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Biofutures – turning waste into jobs

Professor Ian O'Hara

Associate Professor Ian O’Hara has welcomed a 10-year Biofutures Roadmap consultation paper released today by the Queensland Government.

Biofutures – turning waste into jobs

QUT leading biorefinery researcher Associate Professor Ian O’Hara has welcomed Premier Annastacia Palaszczuk’s release of a consultation paper on a biofutures industry in Queensland.
Premier Palaszczuk released the 10-year Biofutures Roadmap Consultation Paper today.
Professor O’Hara (pictured above) said it made sense for a state like Queensland which has a diverse agricultural base to build a future around bioproducts.
Professor O’Hara (pictured above) said it made sense for a state like Queensland which has a diverse agricultural base to build a future around bioproducts.
“The most common bioproduct we hear about is ethanol and there’s certainly huge potential for the development of ethanol here in Queensland but there are many more products that could also be developed,” he said.
“Plastics, aviation fuels, chemicals, fibre products and animal feeds made from agricultural waste all have enormous potential.
“Bioproducts can literally be made out of the wastes created when raw agricultural crops like sugar cane are turned into products for consumption, like sugar.
“It just makes sense to use that waste to create other products to provide higher income streams for farmers, create jobs for regional economies, diversify Queensland’s economy and in doing so put Queensland at the forefront of this new industry.
“In this day and age we should be thinking in a more environmentally mature way and this includes finding smarter ways of dealing with wastes.”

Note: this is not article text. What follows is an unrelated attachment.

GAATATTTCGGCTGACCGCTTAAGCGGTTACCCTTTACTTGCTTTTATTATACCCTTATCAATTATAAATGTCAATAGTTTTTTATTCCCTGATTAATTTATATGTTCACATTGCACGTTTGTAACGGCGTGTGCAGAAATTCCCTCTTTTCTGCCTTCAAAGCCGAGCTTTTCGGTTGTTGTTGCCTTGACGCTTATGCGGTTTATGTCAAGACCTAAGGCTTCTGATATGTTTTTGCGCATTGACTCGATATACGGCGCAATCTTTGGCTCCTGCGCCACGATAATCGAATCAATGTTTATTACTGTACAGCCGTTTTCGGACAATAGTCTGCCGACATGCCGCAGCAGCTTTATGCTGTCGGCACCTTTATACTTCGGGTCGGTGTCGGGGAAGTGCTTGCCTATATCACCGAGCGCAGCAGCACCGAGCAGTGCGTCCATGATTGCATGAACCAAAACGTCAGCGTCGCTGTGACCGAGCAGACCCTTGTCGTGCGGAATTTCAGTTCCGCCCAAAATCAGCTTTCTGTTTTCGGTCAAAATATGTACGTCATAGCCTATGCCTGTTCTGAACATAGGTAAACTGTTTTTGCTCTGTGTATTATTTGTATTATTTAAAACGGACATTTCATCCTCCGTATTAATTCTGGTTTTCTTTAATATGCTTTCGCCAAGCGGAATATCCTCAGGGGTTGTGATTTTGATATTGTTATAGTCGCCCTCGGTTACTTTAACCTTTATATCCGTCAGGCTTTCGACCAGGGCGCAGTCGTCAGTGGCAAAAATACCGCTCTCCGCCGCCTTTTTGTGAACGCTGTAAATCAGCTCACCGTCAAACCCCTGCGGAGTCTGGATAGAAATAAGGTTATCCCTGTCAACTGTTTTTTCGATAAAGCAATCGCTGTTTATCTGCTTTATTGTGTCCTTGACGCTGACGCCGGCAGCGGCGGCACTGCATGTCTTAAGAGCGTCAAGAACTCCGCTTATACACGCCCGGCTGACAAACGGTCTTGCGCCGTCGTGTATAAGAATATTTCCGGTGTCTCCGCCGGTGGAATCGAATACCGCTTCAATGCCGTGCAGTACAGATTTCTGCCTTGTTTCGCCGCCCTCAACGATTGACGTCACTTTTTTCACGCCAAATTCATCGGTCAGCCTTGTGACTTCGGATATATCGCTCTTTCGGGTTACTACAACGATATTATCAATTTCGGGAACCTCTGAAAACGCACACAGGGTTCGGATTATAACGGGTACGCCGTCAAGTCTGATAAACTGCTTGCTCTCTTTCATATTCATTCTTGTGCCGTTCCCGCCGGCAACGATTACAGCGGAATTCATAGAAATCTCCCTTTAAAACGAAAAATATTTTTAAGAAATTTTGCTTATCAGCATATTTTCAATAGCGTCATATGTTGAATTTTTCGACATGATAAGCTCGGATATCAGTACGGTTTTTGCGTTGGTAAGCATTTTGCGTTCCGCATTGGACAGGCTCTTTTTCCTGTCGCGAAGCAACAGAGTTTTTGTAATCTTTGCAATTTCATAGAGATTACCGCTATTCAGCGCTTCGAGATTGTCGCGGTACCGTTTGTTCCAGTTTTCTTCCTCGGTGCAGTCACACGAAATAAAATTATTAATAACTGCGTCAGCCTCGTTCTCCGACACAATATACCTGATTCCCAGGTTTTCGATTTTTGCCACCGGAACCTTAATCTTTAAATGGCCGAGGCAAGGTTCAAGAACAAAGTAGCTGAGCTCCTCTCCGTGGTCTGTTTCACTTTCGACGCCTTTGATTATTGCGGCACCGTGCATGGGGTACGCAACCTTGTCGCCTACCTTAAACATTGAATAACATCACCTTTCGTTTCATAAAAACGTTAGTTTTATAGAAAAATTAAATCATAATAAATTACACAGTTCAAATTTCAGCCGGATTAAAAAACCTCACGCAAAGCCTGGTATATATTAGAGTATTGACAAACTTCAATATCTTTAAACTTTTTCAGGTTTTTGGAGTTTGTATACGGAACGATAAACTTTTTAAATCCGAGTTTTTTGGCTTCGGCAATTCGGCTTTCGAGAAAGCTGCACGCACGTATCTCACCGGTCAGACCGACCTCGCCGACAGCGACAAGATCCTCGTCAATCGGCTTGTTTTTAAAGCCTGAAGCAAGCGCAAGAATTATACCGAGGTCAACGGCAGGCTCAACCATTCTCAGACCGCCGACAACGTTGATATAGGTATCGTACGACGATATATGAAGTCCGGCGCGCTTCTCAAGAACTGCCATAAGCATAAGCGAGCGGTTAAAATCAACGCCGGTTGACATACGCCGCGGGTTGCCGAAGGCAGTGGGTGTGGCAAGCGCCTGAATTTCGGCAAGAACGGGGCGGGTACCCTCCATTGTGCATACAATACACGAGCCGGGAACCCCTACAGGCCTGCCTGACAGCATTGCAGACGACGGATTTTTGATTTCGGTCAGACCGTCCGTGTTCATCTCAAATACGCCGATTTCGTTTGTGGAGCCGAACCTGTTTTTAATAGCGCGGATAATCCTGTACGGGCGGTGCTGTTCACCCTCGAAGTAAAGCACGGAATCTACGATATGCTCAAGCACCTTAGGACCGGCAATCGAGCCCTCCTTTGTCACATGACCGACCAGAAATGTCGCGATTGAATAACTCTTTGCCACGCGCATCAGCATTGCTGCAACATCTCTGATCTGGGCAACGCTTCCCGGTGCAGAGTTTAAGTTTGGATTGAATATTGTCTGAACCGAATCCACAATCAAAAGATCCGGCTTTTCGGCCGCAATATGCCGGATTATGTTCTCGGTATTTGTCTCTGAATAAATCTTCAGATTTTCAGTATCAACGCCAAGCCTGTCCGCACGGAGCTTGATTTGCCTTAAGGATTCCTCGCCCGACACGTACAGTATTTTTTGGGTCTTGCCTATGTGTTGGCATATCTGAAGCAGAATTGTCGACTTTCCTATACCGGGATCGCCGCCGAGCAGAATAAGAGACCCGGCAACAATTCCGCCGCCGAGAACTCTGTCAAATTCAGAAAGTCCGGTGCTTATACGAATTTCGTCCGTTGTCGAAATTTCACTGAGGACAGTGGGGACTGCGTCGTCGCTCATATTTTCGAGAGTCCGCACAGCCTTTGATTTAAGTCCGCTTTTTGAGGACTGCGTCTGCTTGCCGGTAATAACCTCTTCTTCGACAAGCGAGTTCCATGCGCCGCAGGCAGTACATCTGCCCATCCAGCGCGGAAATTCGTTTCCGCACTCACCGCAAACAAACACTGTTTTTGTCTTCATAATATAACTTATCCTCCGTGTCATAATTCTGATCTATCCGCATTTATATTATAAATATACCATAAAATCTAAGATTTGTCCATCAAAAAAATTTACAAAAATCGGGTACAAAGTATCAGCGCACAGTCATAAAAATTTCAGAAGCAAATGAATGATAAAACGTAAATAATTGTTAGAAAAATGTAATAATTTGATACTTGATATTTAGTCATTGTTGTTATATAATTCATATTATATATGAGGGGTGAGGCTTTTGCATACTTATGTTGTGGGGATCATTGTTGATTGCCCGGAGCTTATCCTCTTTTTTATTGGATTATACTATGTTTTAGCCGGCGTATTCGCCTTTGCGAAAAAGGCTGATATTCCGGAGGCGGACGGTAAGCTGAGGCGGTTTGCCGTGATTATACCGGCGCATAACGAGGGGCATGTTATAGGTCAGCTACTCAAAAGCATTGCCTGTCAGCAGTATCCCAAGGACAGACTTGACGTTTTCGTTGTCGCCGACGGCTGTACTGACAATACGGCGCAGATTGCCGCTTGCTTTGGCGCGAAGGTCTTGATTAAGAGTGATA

Professor O’Hara, who is based at QUT’s Centre for Tropical Crops and Biocommodities, said biorefineries producing a wide range of products could be built throughout regional Queensland.
He said developments in industrial biotechnology were creating new industries around the world.
“Industrial biotechnology is the enabling science of the biofutures industry. With industry, researchers and government working together, Queensland can be a global leader.”
Professor O’Hara said there was already commitment to renewable bioproduct use from many sectors.
“The US Navy has a stated goal of powering 50 per cent of its fleet from non-fossil fuels by 2020,” he said.
“The commercial aviation sector has a target of carbon neutral growth by 2020 and 50 per cent emissions reduction by 2050.
“The bio-based chemicals market is forecast to grow from its current US$240 billion to US$570 billion by 2025. That’s a doubling of market demand within the next 10 years.
“Bioplastics are expected to grow to 10-20 per cent of the global plastics market by 2020.”
He said that a long term commitment was needed to ensure Queensland was a leader in these high-growth industries.
“It really comes down to this simple question,” he said. “Do you want to just create wastes or instead create an industry that will deliver income and jobs for the future?”
source : Queensland University of Technology

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